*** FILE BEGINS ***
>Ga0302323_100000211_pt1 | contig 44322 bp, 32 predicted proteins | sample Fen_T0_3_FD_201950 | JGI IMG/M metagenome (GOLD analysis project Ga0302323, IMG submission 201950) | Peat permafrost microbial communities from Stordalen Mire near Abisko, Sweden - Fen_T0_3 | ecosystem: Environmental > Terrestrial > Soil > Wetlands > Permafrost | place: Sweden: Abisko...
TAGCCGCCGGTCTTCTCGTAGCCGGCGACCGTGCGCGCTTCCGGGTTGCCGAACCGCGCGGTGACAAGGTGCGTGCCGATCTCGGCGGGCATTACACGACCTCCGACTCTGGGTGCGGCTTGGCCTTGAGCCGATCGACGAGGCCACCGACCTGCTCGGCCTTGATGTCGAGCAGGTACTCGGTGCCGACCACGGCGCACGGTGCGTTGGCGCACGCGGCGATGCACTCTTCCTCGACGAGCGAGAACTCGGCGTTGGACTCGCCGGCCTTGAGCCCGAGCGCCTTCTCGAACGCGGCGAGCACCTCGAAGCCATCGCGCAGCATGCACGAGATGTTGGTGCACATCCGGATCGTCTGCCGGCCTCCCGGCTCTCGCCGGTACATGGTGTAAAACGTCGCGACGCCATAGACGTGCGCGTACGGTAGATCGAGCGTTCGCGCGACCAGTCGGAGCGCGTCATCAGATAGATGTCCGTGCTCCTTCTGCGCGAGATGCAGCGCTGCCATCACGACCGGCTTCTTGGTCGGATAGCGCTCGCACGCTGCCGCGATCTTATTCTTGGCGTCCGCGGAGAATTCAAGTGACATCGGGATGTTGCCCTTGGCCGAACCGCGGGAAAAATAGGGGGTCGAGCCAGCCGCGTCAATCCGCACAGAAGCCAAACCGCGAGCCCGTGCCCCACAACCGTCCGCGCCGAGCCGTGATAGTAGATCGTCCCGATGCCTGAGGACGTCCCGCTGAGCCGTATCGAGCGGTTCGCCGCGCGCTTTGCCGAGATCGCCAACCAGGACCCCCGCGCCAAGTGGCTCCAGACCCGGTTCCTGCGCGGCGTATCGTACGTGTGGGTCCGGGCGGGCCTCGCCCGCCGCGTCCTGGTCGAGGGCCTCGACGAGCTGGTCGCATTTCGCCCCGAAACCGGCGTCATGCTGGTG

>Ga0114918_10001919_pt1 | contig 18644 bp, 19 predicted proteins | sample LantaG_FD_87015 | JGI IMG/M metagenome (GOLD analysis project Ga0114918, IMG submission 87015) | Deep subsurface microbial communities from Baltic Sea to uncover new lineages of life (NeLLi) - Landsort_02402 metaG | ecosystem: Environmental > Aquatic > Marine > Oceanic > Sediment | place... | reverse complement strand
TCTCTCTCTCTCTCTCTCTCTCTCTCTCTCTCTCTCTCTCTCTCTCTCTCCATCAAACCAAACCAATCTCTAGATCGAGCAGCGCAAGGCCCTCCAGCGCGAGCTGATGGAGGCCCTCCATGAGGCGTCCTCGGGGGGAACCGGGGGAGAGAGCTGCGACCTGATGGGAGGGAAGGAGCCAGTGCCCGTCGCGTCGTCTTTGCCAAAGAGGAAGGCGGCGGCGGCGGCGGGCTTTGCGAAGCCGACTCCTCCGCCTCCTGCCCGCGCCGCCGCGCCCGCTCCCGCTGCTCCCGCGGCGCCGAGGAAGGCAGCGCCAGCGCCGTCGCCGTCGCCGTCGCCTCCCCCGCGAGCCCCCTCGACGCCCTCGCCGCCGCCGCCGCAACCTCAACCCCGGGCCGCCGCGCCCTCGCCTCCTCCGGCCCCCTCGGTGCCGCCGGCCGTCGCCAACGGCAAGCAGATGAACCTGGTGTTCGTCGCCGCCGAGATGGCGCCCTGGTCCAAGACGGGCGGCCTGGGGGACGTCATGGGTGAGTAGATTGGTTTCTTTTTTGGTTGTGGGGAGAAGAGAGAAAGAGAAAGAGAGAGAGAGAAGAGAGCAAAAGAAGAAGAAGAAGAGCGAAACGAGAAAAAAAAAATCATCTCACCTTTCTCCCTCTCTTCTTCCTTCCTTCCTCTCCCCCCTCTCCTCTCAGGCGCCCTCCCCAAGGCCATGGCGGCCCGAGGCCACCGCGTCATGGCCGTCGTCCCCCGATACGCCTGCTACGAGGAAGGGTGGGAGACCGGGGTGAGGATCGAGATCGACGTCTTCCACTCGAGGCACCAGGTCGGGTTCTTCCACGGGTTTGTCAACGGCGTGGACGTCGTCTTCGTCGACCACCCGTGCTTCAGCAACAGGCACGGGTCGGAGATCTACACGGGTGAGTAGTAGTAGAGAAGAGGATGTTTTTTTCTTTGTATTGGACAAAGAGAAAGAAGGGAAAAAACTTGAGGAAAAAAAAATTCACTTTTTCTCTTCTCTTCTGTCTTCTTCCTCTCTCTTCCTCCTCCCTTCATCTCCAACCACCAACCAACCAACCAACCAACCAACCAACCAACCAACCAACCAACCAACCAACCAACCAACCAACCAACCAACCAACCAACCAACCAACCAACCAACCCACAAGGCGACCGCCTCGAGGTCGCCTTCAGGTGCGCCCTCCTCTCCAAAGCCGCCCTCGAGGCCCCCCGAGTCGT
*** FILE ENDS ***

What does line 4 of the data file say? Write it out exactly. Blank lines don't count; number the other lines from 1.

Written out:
TCTCTCTCTCTCTCTCTCTCTCTCTCTCTCTCTCTCTCTCTCTCTCTCTCCATCAAACCAAACCAATCTCTAGATCGAGCAGCGCAAGGCCCTCCAGCGCGAGCTGATGGAGGCCCTCCATGAGGCGTCCTCGGGGGGAACCGGGGGAGAGAGCTGCGACCTGATGGGAGGGAAGGAGCCAGTGCCCGTCGCGTCGTCTTTGCCAAAGAGGAAGGCGGCGGCGGCGGCGGGCTTTGCGAAGCCGACTCCTCCGCCTCCTGCCCGCGCCGCCGCGCCCGCTCCCGCTGCTCCCGCGGCGCCGAGGAAGGCAGCGCCAGCGCCGTCGCCGTCGCCGTCGCCTCCCCCGCGAGCCCCCTCGACGCCCTCGCCGCCGCCGCCGCAACCTCAACCCCGGGCCGCCGCGCCCTCGCCTCCTCCGGCCCCCTCGGTGCCGCCGGCCGTCGCCAACGGCAAGCAGATGAACCTGGTGTTCGTCGCCGCCGAGATGGCGCCCTGGTCCAAGACGGGCGGCCTGGGGGACGTCATGGGTGAGTAGATTGGTTTCTTTTTTGGTTGTGGGGAGAAGAGAGAAAGAGAAAGAGAGAGAGAGAAGAGAGCAAAAGAAGAAGAAGAAGAGCGAAACGAGAAAAAAAAAATCATCTCACCTTTCTCCCTCTCTTCTTCCTTCCTTCCTCTCCCCCCTCTCCTCTCAGGCGCCCTCCCCAAGGCCATGGCGGCCCGAGGCCACCGCGTCATGGCCGTCGTCCCCCGATACGCCTGCTACGAGGAAGGGTGGGAGACCGGGGTGAGGATCGAGATCGACGTCTTCCACTCGAGGCACCAGGTCGGGTTCTTCCACGGGTTTGTCAACGGCGTGGACGTCGTCTTCGTCGACCACCCGTGCTTCAGCAACAGGCACGGGTCGGAGATCTACACGGGTGAGTAGTAGTAGAGAAGAGGATGTTTTTTTCTTTGTATTGGACAAAGAGAAAGAAGGGAAAAAACTTGAGGAAAAAAAAATTCACTTTTTCTCTTCTCTTCTGTCTTCTTCCTCTCTCTTCCTCCTCCCTTCATCTCCAACCACCAACCAACCAACCAACCAACCAACCAACCAACCAACCAACCAACCAACCAACCAACCAACCAACCAACCAACCAACCAACCAACCAACCAACCAACCCACAAGGCGACCGCCTCGAGGTCGCCTTCAGGTGCGCCCTCCTCTCCAAAGCCGCCCTCGAGGCCCCCCGAGTCGT